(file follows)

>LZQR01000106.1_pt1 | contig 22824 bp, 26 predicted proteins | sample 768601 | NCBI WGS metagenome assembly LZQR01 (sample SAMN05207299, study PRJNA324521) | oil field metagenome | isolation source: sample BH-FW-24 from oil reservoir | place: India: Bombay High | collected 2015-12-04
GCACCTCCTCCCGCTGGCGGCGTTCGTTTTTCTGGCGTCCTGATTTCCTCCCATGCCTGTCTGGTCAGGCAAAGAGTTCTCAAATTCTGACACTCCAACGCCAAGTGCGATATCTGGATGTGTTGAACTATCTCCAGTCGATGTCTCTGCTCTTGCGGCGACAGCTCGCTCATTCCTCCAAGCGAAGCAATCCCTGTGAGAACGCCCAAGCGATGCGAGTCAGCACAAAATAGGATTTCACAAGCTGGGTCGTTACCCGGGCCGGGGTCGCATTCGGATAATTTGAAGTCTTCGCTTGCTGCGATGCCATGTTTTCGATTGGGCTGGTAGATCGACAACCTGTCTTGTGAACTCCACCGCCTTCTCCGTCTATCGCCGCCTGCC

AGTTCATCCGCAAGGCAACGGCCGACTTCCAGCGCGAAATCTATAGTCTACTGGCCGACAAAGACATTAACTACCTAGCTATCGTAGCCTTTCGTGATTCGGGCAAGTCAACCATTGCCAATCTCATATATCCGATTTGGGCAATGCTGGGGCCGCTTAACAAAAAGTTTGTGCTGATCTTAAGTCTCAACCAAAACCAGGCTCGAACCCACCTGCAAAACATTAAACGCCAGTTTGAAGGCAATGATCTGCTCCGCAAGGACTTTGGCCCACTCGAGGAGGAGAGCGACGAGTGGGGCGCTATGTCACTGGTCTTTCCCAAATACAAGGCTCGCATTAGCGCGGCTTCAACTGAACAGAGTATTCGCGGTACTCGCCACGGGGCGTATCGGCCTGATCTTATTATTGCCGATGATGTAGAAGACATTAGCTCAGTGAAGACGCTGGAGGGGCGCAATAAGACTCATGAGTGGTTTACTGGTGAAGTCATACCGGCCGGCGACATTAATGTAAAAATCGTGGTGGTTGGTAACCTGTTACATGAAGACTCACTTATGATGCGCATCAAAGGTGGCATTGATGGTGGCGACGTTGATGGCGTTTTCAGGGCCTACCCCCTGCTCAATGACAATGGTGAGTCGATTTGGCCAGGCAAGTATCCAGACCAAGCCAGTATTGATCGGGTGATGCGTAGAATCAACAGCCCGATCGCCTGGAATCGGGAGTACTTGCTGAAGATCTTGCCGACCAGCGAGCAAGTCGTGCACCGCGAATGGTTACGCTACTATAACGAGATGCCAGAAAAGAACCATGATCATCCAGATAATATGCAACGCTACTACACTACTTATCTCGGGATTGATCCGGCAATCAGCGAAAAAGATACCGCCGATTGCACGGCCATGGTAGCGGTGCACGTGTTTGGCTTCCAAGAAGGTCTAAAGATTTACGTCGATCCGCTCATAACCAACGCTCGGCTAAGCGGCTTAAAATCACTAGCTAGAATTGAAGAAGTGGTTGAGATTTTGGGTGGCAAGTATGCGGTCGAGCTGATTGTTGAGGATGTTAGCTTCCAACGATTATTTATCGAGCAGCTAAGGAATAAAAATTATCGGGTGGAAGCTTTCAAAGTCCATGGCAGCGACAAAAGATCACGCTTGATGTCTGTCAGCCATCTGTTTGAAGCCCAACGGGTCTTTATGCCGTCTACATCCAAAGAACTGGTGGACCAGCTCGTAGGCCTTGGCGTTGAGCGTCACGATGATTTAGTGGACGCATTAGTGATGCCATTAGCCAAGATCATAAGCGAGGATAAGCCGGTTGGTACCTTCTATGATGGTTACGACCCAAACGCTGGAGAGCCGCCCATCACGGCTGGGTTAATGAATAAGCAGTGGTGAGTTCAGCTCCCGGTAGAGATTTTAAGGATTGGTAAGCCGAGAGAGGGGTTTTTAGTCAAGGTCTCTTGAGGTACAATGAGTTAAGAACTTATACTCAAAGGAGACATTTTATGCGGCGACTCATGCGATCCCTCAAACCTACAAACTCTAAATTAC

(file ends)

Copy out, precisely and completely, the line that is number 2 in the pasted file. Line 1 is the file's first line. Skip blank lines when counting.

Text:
GCACCTCCTCCCGCTGGCGGCGTTCGTTTTTCTGGCGTCCTGATTTCCTCCCATGCCTGTCTGGTCAGGCAAAGAGTTCTCAAATTCTGACACTCCAACGCCAAGTGCGATATCTGGATGTGTTGAACTATCTCCAGTCGATGTCTCTGCTCTTGCGGCGACAGCTCGCTCATTCCTCCAAGCGAAGCAATCCCTGTGAGAACGCCCAAGCGATGCGAGTCAGCACAAAATAGGATTTCACAAGCTGGGTCGTTACCCGGGCCGGGGTCGCATTCGGATAATTTGAAGTCTTCGCTTGCTGCGATGCCATGTTTTCGATTGGGCTGGTAGATCGACAACCTGTCTTGTGAACTCCACCGCCTTCTCCGTCTATCGCCGCCTGCC